“The first obstacle would be Kovalchuk- does he use him on the right wing with Zach Parise or does he split the two to make opponents pick their poison (as in which tough competition line goes up against them). If anything, his relationship with MacLean had more to do with Jamie Langenbrunner’s actions than anything- so that’s not nearly as much of a worry seeing as Langenbrunner’s not a Devil anymore.
The second key would be the youth- considering Nick Palmieri, Jacob Josefson, Mattias Tedenby, Mark Fayne and potentially Adam Larsson are part of the team next season, how he utilizes his young players will determine the team’s success. Does he have the confidence to let Tedenby and Josefson play in the top 6?
The last key would be goaltending- critics are right to worry about the goaltending, especially with Marty’s injury issues last year. Does DeBoer reduce Brodeur’s workload with Johan Hedberg around? Does Brodeur still get to play as many games as possible? If Brodeur does stay healthy, it might not be as much of an issue- but if Brodeur does get hurt, there might be some problems.”
Determining linemates and monitoring a goaltender’s workload are part of every coach’s job; the duties are doubly important for DeBoer considering the players involved. It’s imperative that any coach gets the most out of their superstars—whether it’s playing Parise and Kovalchuk together or giving their legendary goaltender a few more nights off during the course of the season. Hitchcock, Lemaire, Carbonneau, and Therrien all would have faced the same problems and all would have been equally equipped to handle the situations.
Where DeBoer separates himself is his (perceived) ability to handle young players who are christening their NHL careers. Before the NHL, DeBoer reached the playoffs in each of his 11 seasons in the Ontario Hockey League. He made the OHL Finals four separate times with Plymouth and Kitchener, won the J. Ross Robertson Cup (OHL champion) twice, and topped it off with a Memorial Cup win in 2003 with the help of Derek Roy, Mike Richards, Gregory Campbell, and David Clarkson.
He parlayed his success in the OHL into a job with the youthful Florida Panthers in 2008; the NHL organization hoped he could replicate his strong of success with young talent at the NHL level. Injuries and a lack of talent proved to be his downfall in South Beach, but times weren’t perfect during his tenure. Litter Box Cats headman Donny Rivette pointed out that the coach may have been prepared, but at times the team wasn’t on the same page:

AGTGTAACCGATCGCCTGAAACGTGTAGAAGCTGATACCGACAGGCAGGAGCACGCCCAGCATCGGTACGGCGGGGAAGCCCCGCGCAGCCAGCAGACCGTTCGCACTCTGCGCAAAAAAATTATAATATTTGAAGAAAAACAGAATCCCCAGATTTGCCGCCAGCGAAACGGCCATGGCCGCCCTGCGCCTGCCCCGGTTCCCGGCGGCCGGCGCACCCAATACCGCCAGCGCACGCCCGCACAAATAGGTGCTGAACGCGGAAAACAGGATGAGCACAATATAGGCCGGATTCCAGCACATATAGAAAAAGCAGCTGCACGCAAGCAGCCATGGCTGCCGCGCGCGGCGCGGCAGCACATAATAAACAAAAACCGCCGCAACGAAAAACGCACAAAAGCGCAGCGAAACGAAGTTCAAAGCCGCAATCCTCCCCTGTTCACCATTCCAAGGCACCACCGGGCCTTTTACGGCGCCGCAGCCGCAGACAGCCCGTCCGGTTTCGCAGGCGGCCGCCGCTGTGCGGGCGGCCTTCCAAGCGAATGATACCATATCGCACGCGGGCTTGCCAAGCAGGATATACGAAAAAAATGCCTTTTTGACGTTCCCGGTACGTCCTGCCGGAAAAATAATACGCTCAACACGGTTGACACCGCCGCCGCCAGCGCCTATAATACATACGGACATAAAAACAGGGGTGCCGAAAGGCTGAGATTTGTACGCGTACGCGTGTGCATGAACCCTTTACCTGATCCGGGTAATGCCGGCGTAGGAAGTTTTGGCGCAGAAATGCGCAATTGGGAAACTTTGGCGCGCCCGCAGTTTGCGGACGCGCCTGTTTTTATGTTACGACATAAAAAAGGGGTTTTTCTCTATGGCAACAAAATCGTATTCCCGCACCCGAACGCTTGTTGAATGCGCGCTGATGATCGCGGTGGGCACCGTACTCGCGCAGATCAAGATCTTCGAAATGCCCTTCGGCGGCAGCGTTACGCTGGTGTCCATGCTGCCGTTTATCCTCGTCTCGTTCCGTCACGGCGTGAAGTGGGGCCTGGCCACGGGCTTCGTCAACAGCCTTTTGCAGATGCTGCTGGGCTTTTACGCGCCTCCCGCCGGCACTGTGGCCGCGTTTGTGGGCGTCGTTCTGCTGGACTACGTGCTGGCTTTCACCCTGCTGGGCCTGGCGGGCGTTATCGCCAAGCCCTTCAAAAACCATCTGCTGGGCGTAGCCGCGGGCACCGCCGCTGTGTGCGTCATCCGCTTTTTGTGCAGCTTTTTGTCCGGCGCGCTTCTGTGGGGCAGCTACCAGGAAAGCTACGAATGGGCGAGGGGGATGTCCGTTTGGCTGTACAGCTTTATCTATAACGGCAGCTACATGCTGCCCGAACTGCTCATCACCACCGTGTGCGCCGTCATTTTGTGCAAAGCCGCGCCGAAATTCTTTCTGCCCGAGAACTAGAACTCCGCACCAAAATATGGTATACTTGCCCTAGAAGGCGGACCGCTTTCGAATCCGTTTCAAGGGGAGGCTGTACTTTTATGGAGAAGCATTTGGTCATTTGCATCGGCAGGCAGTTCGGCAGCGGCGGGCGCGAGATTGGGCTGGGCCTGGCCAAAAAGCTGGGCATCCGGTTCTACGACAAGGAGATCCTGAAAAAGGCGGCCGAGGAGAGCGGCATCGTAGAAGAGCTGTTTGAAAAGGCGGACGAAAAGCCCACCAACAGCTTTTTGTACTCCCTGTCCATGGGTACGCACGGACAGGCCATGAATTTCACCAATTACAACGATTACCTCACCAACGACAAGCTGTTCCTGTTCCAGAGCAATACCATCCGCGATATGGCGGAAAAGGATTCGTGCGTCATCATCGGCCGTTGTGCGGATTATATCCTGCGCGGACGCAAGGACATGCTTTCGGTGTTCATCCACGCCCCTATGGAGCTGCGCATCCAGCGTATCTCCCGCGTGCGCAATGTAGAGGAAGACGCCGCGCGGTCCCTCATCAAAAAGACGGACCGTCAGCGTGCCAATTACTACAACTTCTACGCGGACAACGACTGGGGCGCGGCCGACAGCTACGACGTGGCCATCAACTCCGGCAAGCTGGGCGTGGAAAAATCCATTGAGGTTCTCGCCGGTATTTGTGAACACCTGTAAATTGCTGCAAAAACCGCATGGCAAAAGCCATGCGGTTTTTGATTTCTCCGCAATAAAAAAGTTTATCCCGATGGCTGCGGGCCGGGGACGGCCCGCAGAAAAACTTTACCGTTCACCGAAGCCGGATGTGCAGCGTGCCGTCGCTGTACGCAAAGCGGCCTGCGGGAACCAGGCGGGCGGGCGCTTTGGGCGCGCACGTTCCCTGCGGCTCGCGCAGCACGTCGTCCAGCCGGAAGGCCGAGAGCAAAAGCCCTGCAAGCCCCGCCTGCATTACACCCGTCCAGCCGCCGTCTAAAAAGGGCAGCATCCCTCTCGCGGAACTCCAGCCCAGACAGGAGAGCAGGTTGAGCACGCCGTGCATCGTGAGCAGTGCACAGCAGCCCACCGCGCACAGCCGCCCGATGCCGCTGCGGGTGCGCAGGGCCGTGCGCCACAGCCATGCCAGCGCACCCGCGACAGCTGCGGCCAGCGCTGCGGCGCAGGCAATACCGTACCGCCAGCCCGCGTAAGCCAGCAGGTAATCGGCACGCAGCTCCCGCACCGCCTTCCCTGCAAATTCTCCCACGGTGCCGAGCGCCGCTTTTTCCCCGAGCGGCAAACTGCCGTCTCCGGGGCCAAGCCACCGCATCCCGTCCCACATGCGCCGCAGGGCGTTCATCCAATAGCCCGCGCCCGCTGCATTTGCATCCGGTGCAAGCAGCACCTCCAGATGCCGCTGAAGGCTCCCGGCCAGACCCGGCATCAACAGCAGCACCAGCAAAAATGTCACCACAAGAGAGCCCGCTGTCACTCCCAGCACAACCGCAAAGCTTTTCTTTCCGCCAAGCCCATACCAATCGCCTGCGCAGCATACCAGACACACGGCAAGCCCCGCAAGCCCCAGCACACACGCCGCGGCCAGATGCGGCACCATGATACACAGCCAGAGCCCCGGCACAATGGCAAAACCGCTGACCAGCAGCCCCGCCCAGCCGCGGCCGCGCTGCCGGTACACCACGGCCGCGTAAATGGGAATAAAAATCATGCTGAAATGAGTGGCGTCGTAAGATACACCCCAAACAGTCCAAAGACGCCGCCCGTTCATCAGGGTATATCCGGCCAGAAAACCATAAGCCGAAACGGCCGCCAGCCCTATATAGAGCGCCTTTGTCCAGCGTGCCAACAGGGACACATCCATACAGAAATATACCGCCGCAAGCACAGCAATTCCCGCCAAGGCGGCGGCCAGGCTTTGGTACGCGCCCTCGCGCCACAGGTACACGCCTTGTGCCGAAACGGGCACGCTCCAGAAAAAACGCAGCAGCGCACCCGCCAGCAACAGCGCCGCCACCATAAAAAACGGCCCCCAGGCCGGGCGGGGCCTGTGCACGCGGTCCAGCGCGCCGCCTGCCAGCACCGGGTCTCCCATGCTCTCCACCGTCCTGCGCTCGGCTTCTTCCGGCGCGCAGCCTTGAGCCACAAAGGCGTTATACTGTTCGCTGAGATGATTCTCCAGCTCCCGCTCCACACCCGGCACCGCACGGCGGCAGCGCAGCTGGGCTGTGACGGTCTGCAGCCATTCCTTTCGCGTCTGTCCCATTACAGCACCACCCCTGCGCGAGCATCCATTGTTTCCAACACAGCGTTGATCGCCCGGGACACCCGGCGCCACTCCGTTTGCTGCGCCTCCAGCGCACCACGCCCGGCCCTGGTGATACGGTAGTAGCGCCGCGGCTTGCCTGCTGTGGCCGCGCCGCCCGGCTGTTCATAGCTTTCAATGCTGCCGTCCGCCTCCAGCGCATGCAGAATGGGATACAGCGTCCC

“Yes, he was disciplined, and likely well prepared. His teams for the most part were not, evidenced by an astounding number of one-goal losses, an inability to mount a physical response to escalating situations, and a general lack of emotion displayed when the roster – and fans – could have used it. That his teams never openly revolted is amazing in hindsight, especially as rumors persist of riffs with his players, Tomas Vokoun being the likeliest candidate.”
Considering he is joining a team that saw its locker room splintered by a toxic relationship between coach and player, it’s imperative that he bonds the team into one cohesive unit focused on one specific goal. That’s the goal of every coach, but with last season’s very public disputes, DeBoer will need to create unity and trust as soon as possible. Jacques Lemaire showed what the Devils can do when they’re playing as a 20 man unit. John MacLean showed what would happen if the 20 players did as they pleased. It’s a double-edged sword for the incoming coach: on the one hand people know there’s potential for disaster because they’ve seen it happen; on the other hand, people know that a good coach can make this team a winner. The pieces are in place and there are no excuses.
Simply put: if he’s successful, he’ll be compared to Jacques Lemaire. If he’s not, he’ll be the 2011-12 version of John MacLean.
More important than the individual dynamics between each person and any newcomer is the office culture. It’s absolutely vital that the newcomer recognizes the culture and carves out their place as soon as possible. Good managers know that changing a culture is impossible overnight—it’s important to fit into the existing environment and gradually shift beliefs over time. DeBoer is walking into a place where their main strength is their continuity of culture. Players come and players go, but the team always maintains the highest expectations. Unlike his past NHL job, it won’t be his job to shape a team’s culture—just to act as a steward for the existing expectations.
The new guy never has it easy. We’ll see this year if Peter DeBoer is the right guy for the job.